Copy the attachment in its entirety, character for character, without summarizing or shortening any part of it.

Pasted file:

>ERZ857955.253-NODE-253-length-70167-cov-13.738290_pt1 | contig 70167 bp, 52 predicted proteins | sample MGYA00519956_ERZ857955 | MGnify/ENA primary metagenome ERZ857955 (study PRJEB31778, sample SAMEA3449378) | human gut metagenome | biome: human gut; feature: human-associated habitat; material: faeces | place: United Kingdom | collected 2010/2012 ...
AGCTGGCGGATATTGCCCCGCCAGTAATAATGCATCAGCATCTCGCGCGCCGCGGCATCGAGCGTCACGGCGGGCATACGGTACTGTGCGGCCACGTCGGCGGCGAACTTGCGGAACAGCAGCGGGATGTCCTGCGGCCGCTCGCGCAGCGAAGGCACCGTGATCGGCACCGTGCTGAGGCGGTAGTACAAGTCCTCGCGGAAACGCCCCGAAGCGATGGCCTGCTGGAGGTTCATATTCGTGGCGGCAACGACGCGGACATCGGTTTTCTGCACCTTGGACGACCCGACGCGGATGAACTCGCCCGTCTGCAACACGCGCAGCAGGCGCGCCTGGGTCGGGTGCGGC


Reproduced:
>ERZ857955.253-NODE-253-length-70167-cov-13.738290_pt1 | contig 70167 bp, 52 predicted proteins | sample MGYA00519956_ERZ857955 | MGnify/ENA primary metagenome ERZ857955 (study PRJEB31778, sample SAMEA3449378) | human gut metagenome | biome: human gut; feature: human-associated habitat; material: faeces | place: United Kingdom | collected 2010/2012 ...
AGCTGGCGGATATTGCCCCGCCAGTAATAATGCATCAGCATCTCGCGCGCCGCGGCATCGAGCGTCACGGCGGGCATACGGTACTGTGCGGCCACGTCGGCGGCGAACTTGCGGAACAGCAGCGGGATGTCCTGCGGCCGCTCGCGCAGCGAAGGCACCGTGATCGGCACCGTGCTGAGGCGGTAGTACAAGTCCTCGCGGAAACGCCCCGAAGCGATGGCCTGCTGGAGGTTCATATTCGTGGCGGCAACGACGCGGACATCGGTTTTCTGCACCTTGGACGACCCGACGCGGATGAACTCGCCCGTCTGCAACACGCGCAGCAGGCGCGCCTGGGTCGGGTGCGGC